As I sit here writing at the end of a long day, I am literally aching to move. For the past few days I've had constant cramps, both when lying still and when moving: my physiotherapist has discovered a muscle spasm in my lower back, which – because it's pinching a nerve running down to my left thigh – has put an abrupt end to my favourite activities.
I feel tense and tight, but moreover, lack of sleep has sent my motivation plummeting to new depths of the sofa. Tossing and turning in bed, sitting cross-legged and propped up, this pain and the subsequent stress I feel isn't showing signs of letting up soon.
But it has got me thinking about mindful movement.
Pain, whether physical or emotional, can benefit greatly from movement and mindfulness. Bring those things together and you can alchemise aches into something more manageable – even meaningful. You see, it doesn’t have to be about exercise as such; it’s simply bringing curiosity and non-judgement to motion.
It’s usually our tendency to want to push harder and go faster, to work up a sweat and flop on the floor afterwards. It’s somewhat reminiscent of how most of us live our day-to-day lives. And there’s nothing wrong with that, of course. But over-stimulated bodies and minds could do with the meditative quality of mindful movement: strenuous exercise can exacerbate injury, leading us to want to forgo exercise and movement altogether, whereas bringing mindfulness to your movement and syncing up the breath can really make shifts in both body and mind.
Movement not only helps general health and keeps you active, but it reduces stress, improves mood and sleep, and tells your brain to turn the volume down on your ‘pain button’. This is a vital step in rehabilitation from injury and easing physical pain.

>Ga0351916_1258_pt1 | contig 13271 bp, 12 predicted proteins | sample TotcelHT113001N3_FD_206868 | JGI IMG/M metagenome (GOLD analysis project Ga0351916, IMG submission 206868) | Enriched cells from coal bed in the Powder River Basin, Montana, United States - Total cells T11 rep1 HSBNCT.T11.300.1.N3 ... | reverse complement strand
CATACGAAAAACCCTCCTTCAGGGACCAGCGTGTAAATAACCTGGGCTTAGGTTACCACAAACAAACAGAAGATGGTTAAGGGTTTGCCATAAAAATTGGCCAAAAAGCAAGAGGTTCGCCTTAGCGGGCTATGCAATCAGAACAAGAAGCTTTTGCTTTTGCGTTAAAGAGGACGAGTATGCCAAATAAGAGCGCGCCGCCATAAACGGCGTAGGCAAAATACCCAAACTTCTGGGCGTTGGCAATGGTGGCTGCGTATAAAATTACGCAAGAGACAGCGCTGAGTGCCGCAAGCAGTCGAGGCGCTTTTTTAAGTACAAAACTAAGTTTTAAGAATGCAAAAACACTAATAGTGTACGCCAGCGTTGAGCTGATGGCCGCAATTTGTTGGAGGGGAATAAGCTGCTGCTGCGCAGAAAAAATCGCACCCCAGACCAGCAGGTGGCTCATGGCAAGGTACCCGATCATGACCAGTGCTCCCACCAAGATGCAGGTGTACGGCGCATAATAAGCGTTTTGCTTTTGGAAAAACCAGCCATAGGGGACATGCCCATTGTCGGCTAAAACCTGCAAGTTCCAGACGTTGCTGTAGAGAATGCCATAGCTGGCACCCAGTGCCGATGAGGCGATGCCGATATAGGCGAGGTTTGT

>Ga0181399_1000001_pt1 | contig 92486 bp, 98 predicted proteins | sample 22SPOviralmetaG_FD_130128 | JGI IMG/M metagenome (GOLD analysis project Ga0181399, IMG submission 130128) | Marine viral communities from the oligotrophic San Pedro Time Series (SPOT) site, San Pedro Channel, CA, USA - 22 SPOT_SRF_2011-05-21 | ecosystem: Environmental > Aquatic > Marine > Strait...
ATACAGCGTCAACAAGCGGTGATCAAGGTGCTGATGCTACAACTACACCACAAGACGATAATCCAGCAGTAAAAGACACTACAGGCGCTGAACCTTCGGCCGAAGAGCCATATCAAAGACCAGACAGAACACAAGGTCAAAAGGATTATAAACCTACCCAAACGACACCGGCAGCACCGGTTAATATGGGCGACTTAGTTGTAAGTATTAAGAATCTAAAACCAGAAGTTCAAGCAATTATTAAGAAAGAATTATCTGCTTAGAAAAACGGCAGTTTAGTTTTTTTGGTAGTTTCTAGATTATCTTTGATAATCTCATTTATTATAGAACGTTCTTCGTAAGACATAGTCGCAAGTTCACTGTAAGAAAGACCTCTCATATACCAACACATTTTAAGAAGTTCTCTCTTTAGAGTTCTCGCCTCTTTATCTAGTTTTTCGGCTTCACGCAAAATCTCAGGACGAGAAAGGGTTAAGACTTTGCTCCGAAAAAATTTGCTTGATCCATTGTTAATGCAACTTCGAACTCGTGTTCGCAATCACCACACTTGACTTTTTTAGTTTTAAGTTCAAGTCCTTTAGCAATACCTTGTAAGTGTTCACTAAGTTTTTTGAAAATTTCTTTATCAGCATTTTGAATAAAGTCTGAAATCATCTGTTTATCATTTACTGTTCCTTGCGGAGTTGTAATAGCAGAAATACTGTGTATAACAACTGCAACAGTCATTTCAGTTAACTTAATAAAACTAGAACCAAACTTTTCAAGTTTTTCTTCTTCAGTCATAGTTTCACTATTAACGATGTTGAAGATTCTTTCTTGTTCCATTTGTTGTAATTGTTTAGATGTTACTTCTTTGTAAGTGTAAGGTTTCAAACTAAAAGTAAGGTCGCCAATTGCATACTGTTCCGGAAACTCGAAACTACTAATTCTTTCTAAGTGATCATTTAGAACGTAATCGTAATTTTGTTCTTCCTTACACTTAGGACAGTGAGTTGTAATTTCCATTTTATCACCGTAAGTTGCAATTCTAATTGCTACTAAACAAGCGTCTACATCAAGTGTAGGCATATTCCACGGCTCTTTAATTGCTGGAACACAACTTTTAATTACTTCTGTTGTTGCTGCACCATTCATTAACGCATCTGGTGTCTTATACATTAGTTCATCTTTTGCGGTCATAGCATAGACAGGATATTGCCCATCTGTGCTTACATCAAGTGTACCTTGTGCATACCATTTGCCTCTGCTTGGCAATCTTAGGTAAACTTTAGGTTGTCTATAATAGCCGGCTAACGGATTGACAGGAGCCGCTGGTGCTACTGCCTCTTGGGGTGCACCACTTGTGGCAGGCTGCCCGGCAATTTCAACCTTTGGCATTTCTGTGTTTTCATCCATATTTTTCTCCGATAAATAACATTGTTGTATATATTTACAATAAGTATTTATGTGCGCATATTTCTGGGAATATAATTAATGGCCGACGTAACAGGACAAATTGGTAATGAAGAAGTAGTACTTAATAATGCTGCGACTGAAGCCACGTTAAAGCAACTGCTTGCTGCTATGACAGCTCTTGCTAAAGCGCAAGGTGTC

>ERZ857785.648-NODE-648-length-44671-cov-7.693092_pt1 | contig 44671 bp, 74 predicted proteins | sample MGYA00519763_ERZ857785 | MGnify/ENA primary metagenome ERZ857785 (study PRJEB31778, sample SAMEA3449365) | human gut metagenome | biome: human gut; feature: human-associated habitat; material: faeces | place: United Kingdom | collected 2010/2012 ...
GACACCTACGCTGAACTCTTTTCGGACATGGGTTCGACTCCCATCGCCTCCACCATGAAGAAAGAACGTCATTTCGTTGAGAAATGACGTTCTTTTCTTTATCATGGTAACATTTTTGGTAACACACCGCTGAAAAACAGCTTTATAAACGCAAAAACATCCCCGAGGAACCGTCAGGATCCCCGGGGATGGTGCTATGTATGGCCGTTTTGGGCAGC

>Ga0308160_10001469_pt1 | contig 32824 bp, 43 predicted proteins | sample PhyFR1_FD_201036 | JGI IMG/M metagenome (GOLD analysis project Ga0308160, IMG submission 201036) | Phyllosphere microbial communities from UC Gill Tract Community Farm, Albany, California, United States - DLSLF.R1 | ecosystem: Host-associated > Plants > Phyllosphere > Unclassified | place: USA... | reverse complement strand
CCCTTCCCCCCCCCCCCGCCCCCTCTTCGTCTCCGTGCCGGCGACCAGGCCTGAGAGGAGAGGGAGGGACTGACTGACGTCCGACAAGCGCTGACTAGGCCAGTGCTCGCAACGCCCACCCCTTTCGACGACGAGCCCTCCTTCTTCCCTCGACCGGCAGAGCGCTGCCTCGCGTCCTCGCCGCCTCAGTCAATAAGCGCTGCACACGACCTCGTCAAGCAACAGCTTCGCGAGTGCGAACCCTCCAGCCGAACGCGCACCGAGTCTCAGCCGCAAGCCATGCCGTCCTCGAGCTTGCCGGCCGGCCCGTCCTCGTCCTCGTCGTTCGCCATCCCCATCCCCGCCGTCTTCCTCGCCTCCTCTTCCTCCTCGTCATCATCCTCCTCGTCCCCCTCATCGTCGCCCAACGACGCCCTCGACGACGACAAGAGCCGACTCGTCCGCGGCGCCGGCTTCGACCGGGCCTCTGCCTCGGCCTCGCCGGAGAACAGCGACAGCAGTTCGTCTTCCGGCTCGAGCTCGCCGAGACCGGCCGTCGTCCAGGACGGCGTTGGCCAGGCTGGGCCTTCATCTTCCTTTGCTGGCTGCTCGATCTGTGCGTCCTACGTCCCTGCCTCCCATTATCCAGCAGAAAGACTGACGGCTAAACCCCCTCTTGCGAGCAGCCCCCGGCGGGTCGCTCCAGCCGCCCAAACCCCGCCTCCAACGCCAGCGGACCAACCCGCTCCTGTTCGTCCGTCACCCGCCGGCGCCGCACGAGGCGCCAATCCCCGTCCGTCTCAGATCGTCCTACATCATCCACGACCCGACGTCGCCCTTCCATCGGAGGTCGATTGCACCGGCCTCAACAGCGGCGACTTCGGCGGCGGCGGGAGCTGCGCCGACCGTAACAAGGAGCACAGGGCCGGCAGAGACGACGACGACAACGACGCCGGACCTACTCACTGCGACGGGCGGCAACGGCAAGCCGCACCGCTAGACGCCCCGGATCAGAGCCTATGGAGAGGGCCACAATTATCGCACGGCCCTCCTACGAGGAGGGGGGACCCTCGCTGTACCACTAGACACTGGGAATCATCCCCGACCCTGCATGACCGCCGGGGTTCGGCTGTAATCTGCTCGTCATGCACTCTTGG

One recent study even showed that exercise had a greater benefit than the greatest benefit in paracetamol for those with hip and knee osteoarthritis (1).
It was Vinyasa Yoga that introduced me to mindful movement – I started practising a couple of years ago. During that time I’ve also branched into other forms of mindful movement, tasting the peaceful presence of Qigong and Tai Chi, but also the dizzy heights of Ecstatic Dance and delicious liberation of a Shakti workshop: running, dancing, shouting and stomping like a lunatic comes highly, highly recommended.
Be it gentle or wild, being present with the body is the point.
I’d always enjoyed walking, and even the occasional run, mixed in with a good ol’ dance with friends on a night out. But when walking I was usually ruminating, when running I was trying to escape the aches I felt in my legs and lungs, and when dancing – well, I was usually making my way to the disco a few drinks in.
So when I first started any sort of mindful movement, I found myself quite uncomfortable. It was a little embarrassing, somewhat strange, and more than a little irritating to have intrusive thoughts crop up in my mind as I moved. But sticking with it, I found a new level of awareness of myself – both inside and out.
You see, the roots of the words ‘motion’ and ’emotion’ are the same: the Latin ‘Movere’ means to move, and ‘Emovere’ means to move out. Emotion is, in a sense, energy in motion – it doesn’t want to sit still and stagnate inside us, but instead to move through and out of us.